(II). A $<$-chain is a subset $D$ of $C$ such that $\forall d,d'\in D\;( d=d'\lor d<d'\lor d'<d).$ And a $<$-upper bound for any $E\subset C$ (if there is one) is an $x\in C$ such that $\forall e\in E\;(e=x\lor e<x).$

Since $C\ne \phi,$ if we can show that every $<$-chain has a $<$-upper bound, Zorn's Lemma will imply that $C$ does have a $<$-maximal member.

Let $D$ be a $<$-chain. Let $x=\cup D.$

Suppose $c_1,c_2\in x$ with $c_1\ne c_2.$ There exist $d_1,d_2\in D$ with $c_1\in d_1$ and $c_2\in d_2.$ Since $D$ is a $<$-chain we have (by the def'n of $<$) $\;d_1\subset d_2$ or $d_2\subset d_1.$

If $d_1\subset d_2$ then $c_1,c_2$ are unequal members of $d_2$ and $d_2\in C,$ so $c_1,c_2$ are disjoint countably infinite subsets of $A.$

If $d_2\subset d_1$ then $c_1,c_2$ are unequal members of $d_1$ and $d_1\in C ,$ so $c_1,c_2$ are disjoint countably infinite subsets of $A.$

Therefore $x\in C.$ And $x$ is a $<$-upper bound for $D$ because $\forall d\in D\; (d\subset x),$ which is the same as $\forall d\in D\;(d=x \lor d<x).$................... QED.

• Thank you for your very explanatory answer! I'm actually now beginning to understand how set theory proofs and Zorn's lemma work. I'm very new to this. Can you please clarify why Zorn's lemma implies that any uncountable set contains an infinitely countable subset? – sequence Sep 19 '17 at 21:55
• Let $A$ be infinite. Let $C$ be the set of all $(B,<_B)$ where $B\subset A$ and $<_B$ is a well-order on $B.$ Let $(B,<_B)<^*(B', <_{B'})$ iff $B\subsetneqq B'$ and $<_{B'}$ restricted to $B$ is $<_B.$... Any $<^*$-chain has an upper bound, and $C\ne \phi$ so there's a $<^*$-maximal member $(E,<_E)$ and E cannot be finite..... Any infinite well-ordered set has a countably infinite initial segment..... In fact $E=A$... Zorn's Lemma implies that every set can be well-ordered. – DanielWainfleet Sep 20 '17 at 7:14
• Does a well-ordered set need to be an at most countable set? Sorry, I don't think I completely got your comment below. If we establish a chain with a well-order, which has a bound, and then by Z.L. we have that there exists a maximal element, how does this show us that every uncountable set has an infinitely countable subset? – sequence Sep 21 '17 at 1:28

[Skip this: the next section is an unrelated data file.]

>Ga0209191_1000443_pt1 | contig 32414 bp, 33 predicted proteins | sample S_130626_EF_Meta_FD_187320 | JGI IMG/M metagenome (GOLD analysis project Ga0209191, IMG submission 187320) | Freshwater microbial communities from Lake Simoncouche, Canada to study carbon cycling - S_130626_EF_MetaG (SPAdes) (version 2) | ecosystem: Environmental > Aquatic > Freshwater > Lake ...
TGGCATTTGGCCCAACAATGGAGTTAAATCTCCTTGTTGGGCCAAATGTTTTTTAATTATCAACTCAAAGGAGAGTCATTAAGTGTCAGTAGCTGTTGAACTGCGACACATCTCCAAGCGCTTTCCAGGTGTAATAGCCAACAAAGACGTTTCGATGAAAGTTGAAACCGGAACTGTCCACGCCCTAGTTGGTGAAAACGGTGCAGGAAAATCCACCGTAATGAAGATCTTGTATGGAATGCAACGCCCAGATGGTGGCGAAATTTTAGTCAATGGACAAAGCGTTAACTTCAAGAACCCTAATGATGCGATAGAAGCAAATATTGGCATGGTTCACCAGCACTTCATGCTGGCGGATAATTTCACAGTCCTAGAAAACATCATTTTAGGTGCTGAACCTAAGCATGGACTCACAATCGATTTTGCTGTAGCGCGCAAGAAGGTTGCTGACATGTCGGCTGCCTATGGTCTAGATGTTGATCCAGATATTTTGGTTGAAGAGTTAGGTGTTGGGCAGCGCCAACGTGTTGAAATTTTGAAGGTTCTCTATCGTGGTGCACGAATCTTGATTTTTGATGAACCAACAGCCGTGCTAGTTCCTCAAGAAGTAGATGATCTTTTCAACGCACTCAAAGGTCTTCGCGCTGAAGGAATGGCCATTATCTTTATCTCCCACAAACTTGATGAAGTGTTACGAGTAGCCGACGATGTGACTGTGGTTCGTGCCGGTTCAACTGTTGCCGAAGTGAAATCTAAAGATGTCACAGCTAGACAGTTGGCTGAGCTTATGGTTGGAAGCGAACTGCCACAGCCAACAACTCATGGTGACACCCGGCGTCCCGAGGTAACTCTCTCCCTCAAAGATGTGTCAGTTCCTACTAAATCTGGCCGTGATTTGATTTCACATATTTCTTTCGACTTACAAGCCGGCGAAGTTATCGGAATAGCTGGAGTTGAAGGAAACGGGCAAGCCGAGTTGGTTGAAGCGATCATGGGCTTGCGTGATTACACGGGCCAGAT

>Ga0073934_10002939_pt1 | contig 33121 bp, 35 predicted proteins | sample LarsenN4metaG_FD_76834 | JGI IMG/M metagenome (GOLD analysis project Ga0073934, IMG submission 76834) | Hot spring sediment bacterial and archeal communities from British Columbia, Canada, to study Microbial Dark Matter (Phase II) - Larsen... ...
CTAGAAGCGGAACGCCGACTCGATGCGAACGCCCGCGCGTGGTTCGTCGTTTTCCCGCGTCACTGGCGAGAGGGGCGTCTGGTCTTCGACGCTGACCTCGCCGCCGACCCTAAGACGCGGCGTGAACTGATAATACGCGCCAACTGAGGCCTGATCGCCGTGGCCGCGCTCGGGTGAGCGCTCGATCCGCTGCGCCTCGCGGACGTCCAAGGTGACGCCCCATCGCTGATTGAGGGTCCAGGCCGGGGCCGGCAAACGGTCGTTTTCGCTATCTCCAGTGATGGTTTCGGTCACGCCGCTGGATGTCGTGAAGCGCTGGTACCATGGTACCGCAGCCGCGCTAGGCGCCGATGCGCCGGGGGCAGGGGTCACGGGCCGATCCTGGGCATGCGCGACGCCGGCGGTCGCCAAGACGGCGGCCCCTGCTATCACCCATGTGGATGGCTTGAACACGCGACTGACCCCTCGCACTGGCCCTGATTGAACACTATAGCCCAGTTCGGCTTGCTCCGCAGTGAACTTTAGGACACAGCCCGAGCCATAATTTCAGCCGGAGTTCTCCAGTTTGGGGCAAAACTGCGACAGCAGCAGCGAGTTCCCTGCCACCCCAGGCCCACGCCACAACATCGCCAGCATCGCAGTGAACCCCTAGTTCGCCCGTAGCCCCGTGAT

• NO a well-order doesn't need to be countable. If $<_B$ is a well-order of $B,$ an initial segment of $B$ is either $B$ or is $pred (x)=\{y\in B:\; y<_b x\}$ for some $x\in B$....("$pred (x)$" for "predecessors of $x$ ")... If $B$ is infinite consider the set of $x\in B$ for which $pred(x)$ is finite....Note that $B$ has a least member, a 2nd-least member, etc. – DanielWainfleet Sep 21 '17 at 5:05
• So you say that Z.L. implies that every set can be well-ordered. But why does this mean that every uncountable set contains an at most countable set? I'd think about it this way: why is it impossible to build a chain of uncountable sets? – sequence Sep 21 '17 at 5:31

I think there's a rather straightforward approach that doesn't need ordering here. We just consider two cases: 1) if $A$ is infinitely countable then we simply break it down into singletons; 2) if $A$ is uncountable, let $B$ be an infinitely countable subset of $A$, then $\{b\},b\in B$ together with $A\setminus B$ is a desired partition.

• It seems like we would need to apply infinite induction, since $A\setminus B$ is uncountable. – sequence Sep 19 '17 at 21:56
• @sequence the only thing we need is an uncountable set admits a proper countable subset. – Vim Sep 20 '17 at 3:27